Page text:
I wanted to chime in that I’ve been very encouraged with the activity on this thread!
I had typed up a lot of content that I ultimately stripped from my blog post on what I thought should be done and folks here seem to be gravitating towards a lot of what I was going to say.
In case you missed it, there was some additional discussion on this blog post on Twitter/X, Lobste.rs, and HN. The largest themes I got were:
- Me too. I’m clearly not alone in this boat. Some people even said they gave up porting off
python setup.py because they couldn’t figure out how to do it.
- There was a lot of sentiment that authoritative guidance on what to do in Python packaging land is severely lacking. That good, trustworthy, modern documentation is hard to find.
- Lots of people incorrectly believe that all of setuptools is deprecated and they need to delete setup.py.
- People seemed to be largely dissatisfied with the extra complexity from the introduction of
pyproject.toml. However, I think the reasons are highly varied. (Some people just don’t like any change. Others are complaining about the lack of porting docs. Etc.)
In addition to the topics discussed so far, I want to raise a few more from my post.
Lack of a Build Frontend in the Default Distribution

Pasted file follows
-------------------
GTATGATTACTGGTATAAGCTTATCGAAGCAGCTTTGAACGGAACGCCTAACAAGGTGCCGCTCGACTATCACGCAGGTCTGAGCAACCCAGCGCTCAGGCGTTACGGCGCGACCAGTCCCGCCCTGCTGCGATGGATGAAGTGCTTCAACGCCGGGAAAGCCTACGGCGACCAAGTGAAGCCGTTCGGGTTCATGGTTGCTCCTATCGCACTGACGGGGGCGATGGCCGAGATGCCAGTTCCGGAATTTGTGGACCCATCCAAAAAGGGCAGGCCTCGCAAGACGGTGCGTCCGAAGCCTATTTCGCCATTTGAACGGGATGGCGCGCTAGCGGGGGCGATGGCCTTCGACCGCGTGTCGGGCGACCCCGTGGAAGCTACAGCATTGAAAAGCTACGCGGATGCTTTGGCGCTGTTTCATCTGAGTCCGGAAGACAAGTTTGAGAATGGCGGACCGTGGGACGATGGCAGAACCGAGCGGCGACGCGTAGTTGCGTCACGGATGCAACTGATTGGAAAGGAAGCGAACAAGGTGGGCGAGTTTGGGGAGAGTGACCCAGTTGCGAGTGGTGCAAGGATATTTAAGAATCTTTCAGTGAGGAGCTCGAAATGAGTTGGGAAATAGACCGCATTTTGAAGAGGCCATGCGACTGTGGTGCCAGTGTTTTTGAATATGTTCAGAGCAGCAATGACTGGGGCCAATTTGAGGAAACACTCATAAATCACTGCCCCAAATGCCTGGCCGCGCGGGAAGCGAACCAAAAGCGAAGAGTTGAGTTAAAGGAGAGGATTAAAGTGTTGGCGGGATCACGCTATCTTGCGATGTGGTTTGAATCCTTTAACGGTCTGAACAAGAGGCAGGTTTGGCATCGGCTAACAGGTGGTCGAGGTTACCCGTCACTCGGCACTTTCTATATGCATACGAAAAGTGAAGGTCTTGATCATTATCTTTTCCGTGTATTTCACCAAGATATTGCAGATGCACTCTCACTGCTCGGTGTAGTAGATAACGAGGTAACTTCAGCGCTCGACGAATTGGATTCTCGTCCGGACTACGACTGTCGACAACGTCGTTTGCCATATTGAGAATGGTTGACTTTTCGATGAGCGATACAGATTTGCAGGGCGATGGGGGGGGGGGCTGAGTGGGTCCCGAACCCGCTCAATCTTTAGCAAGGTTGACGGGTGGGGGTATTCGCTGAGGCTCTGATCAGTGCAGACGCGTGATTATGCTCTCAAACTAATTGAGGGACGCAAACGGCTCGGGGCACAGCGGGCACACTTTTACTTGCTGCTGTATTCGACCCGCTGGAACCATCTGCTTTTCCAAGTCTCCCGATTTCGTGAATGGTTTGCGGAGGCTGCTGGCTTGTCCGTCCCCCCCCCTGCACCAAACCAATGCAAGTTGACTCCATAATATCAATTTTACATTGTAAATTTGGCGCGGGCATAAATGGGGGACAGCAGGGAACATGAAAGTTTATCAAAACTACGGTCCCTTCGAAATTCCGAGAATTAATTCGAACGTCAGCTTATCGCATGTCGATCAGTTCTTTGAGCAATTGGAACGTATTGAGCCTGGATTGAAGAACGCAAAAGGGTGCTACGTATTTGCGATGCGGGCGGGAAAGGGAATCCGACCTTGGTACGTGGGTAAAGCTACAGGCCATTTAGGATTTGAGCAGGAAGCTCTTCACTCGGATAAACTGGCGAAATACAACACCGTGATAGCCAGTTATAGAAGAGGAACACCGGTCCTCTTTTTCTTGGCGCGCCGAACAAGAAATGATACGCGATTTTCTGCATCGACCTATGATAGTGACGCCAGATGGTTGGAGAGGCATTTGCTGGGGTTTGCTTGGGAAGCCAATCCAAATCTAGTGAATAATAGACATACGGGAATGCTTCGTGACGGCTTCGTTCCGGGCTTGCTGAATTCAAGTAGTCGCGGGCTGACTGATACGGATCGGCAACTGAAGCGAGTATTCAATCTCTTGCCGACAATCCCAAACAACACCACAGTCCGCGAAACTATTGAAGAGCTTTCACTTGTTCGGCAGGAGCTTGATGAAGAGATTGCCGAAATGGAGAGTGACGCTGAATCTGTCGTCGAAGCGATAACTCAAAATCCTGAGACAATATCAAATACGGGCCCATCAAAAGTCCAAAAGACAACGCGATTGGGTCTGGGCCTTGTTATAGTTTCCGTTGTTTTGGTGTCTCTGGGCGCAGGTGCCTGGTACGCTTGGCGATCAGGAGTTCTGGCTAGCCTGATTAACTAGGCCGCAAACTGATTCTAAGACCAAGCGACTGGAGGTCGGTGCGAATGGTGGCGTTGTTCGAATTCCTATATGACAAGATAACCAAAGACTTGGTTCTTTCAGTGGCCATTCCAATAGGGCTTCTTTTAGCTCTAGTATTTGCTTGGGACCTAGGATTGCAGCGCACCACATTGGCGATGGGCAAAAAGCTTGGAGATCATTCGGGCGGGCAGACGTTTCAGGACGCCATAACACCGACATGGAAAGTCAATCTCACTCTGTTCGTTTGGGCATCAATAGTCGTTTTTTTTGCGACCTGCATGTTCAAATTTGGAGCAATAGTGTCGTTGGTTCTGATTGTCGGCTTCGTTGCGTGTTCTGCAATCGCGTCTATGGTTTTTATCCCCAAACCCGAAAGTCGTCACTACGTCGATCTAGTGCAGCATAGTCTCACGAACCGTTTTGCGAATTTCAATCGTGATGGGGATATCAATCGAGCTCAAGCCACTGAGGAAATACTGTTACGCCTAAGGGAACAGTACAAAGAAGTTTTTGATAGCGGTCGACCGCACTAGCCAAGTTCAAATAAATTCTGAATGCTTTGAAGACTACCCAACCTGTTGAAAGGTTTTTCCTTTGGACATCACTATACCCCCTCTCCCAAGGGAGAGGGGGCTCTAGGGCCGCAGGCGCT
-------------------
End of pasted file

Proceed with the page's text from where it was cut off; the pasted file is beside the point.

I don’t fully understand why a build frontend isn’t present in Python distributions by default.
I think that shipping a build frontend in Python distributions could make things vastly simpler for end-users by eliminating a lot of cognitive overhead with having to think about which build frontend to use and how to install it.
Many languages do things this way (Ruby’s gem, Rust’s cargo, Go’s go). End-users seem to love the unified toolchain approach. And the presence of a default tool doesn’t undermine innovation in the larger ecosystem.
Before Python 3.12 (or earlier 3.x releases if we want to be pedantic about setuptools availability), we had the ability to produce sdists and wheels using just the standard library’s distutils + [ensure]pip. But 3.12 fully removed this capability. If we want to be customer focused and ease the transition for existing package maintainers, shipping a [simple-to-use] build frontend in the distribution seems like an effective way to do that.
Securely Installing Packages in
Are my blog’s assertions about
pyproject.toml build system package installation being intrinsically insecure accurate?
This question can be answering by stating how to deterministically bootstrap a Python build system frontend and backend and all transitive dependencies in a way that is robust against new package versions being published and is resistant to content tampering.
Is there any documentation on how to do this bootstrapping securely? Are there any discussions on it folks can link me to?
FWIW I have a half baked idea for package registries to store content digest indexed manifests - think requirements.txt files or poetry’s equivalent - and then for package installer frontends like pip to be able to do something like
pip install flask@sha256:deadbeef42... to download a content indexed manifest stating all transitive dependencies to install. This way, deterministic install descriptors can be generated and used for reproducible, tamper-resistant installs. All an end-user has to do is refer to a short, immutable content digest instead of having to maintain the manifest themselves. This is conceptually similar to how OCI (read: Docker) image registries work - image manifest & image index.